We haven’t heard much lately about the “marriage penalty” in ObamaCare. That’s the provision designed to placate and cement the support of the 70 percent of unmarried women who voted for President Obama in the 2008 election. In 2012, not only were women not only the majority of voters, but they composed one third of the electorate voting for President Obama, creating a gender gap of 10 points. No wonder CNN called 2012 the “Year of the Woman.”
Remember when commentators argued that ObamaCare would “destroy marriage for the middle class the same way that the Great Society welfare state destroyed the black family with financial incentives for staying single”? Now there is a growing understanding that – as much as anything else – ObamaCare is aimed at subsidizing a life of singleness among women, particularly unmarried mothers. Little wonder many pro-marriage activists view the bill as “a direct attack on marriage.” The Heritage Foundation reports that the annual “penalty” for being married could go as high as $10,000, and, cumulatively, a married couple “could face a penalty of over $200,000 during the course of their marriage.” The bill would “hit young married couples hard” and “bite back at empty-nesters” by creating “enormous pressure for couples to live together without marriage – or even get divorced – by charging married couples thousands of dollars more in premiums and fees.”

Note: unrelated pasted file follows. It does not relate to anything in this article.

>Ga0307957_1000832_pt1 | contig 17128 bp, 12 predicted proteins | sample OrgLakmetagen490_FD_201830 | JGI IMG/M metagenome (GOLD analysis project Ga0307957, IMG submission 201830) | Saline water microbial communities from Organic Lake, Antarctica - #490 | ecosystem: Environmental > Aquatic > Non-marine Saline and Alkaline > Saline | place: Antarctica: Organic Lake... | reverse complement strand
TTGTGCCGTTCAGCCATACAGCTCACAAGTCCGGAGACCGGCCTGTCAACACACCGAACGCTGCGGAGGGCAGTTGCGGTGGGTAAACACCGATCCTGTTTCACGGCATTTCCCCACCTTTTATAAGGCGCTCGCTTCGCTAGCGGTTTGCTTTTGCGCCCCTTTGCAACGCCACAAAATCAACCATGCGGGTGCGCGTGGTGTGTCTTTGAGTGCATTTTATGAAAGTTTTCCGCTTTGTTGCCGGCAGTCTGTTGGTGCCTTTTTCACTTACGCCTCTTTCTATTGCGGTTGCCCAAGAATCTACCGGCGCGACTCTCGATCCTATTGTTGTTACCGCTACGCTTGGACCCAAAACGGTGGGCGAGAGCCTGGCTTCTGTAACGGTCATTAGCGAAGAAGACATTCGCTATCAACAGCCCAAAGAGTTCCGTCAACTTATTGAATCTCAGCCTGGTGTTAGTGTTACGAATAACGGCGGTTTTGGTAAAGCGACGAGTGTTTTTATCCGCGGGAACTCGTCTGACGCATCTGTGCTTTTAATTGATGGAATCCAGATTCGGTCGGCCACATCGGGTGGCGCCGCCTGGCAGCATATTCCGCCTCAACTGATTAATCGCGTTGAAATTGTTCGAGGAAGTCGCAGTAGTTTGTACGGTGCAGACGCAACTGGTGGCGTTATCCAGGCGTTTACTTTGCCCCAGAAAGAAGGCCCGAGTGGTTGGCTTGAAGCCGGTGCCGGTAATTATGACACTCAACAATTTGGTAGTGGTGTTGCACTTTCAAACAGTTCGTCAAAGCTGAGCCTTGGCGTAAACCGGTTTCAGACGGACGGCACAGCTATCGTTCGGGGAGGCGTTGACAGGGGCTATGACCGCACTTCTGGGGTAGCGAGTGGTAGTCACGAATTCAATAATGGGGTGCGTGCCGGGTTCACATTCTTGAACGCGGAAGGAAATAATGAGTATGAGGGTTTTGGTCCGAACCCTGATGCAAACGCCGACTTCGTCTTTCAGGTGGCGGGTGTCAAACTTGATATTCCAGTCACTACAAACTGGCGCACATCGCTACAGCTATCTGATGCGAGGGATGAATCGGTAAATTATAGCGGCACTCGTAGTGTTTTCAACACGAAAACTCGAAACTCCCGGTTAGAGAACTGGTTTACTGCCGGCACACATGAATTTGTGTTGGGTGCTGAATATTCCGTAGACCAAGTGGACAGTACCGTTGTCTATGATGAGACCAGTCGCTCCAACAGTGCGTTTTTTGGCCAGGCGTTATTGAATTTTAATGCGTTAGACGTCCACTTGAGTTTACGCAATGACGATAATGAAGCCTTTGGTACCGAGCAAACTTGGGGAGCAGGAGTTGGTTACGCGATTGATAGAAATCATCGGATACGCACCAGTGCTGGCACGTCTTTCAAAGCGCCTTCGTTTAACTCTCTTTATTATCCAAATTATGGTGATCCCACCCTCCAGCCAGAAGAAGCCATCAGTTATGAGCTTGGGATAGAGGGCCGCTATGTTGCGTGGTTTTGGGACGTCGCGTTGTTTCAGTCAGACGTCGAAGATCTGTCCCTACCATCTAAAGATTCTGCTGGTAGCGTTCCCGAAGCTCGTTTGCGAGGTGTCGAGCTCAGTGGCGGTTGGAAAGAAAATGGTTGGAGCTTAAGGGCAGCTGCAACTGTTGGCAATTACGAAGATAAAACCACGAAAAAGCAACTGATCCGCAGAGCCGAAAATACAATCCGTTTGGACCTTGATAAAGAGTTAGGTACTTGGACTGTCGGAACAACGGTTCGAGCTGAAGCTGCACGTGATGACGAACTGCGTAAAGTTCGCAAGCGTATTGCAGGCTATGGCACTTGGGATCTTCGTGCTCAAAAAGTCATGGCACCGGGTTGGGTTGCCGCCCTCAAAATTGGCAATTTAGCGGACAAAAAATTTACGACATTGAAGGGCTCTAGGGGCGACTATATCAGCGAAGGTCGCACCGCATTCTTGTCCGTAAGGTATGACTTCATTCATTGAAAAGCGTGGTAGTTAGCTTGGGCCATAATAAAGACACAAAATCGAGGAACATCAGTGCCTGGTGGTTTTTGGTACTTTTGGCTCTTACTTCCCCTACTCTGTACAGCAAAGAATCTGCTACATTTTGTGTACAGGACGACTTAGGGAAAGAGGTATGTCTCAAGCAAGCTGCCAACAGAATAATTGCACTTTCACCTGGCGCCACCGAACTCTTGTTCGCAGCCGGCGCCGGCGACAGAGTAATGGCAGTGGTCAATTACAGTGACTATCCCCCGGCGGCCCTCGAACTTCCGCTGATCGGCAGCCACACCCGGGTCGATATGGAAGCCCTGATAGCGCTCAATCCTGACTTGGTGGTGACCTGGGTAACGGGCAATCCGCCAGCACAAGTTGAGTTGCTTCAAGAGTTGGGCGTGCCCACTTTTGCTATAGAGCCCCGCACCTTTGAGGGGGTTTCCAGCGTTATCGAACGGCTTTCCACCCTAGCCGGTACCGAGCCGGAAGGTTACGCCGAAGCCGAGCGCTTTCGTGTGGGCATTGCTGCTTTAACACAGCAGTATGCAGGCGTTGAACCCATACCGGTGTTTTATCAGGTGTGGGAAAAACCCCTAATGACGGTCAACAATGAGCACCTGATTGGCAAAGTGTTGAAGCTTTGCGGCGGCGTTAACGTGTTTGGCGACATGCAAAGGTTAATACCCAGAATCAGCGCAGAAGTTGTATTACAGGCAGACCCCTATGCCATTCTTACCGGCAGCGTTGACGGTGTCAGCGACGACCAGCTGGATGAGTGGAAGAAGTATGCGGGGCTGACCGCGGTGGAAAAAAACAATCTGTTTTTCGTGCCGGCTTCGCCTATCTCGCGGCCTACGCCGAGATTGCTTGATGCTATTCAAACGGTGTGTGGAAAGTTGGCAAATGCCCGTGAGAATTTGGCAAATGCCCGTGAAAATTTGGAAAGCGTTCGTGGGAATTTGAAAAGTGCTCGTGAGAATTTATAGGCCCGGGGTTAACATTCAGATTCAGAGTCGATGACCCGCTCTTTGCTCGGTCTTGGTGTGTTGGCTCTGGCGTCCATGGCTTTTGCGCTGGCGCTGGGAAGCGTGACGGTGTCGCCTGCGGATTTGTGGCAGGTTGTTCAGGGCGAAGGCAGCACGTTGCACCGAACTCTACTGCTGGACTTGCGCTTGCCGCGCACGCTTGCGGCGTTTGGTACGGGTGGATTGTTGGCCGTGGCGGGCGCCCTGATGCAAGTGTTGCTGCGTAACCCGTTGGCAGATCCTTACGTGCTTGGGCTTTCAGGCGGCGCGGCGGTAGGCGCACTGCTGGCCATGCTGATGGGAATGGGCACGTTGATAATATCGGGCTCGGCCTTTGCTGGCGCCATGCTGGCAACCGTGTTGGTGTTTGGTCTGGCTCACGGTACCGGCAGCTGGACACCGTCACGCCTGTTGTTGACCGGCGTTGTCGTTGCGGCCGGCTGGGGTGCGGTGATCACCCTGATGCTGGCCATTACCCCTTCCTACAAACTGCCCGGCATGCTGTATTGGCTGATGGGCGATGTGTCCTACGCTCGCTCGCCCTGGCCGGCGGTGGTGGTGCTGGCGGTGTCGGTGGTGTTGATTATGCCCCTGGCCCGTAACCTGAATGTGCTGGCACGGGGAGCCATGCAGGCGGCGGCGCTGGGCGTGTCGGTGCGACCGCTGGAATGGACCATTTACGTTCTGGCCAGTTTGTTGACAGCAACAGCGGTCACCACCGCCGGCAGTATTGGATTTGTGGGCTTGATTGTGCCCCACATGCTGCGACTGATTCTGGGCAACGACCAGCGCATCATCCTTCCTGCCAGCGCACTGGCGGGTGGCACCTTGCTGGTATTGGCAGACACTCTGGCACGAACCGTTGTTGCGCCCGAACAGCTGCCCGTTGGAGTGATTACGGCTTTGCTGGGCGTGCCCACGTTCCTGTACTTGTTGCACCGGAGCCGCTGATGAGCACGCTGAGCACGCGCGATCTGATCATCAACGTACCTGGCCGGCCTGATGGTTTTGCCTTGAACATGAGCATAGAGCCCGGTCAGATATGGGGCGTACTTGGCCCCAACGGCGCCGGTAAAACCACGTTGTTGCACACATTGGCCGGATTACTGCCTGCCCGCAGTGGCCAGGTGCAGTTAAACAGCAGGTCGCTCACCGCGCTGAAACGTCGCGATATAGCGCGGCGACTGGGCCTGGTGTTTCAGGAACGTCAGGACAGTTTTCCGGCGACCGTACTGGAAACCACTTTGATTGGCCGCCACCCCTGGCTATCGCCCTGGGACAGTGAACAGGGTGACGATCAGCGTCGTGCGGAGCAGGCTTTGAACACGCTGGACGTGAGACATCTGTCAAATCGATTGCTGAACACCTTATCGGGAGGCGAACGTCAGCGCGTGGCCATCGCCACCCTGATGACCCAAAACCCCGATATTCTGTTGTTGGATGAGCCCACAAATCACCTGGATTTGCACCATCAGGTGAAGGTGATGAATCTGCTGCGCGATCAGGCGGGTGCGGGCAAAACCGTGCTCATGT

In time, one would think that even the liberal media will be forced to recognize that progressive politicians – in their vote-buying spree – have added another huge layer to the bloated welfare state and forced the staggering married middle class to carry the load.
Robert Rector, Senior Research Fellow at the Heritage Foundation, pointed out in January 2014 that spending by federal and state governments on all means-tested welfare programs to provide cash, food, housing, medical care, and targeted social services to poor and low-income Americans is “five times the amount needed to eliminate all official poverty in the U.S.” He added that President Lyndon Baines Johnson promised that his “War on Poverty” would be an “investment” that would “return its cost manifold.” We now “spend $9,000 per recipient a year,” yet the root causes of poverty have not shrunk, but have in fact “expanded as family structure disintegrated and labor-force participation among men dropped.”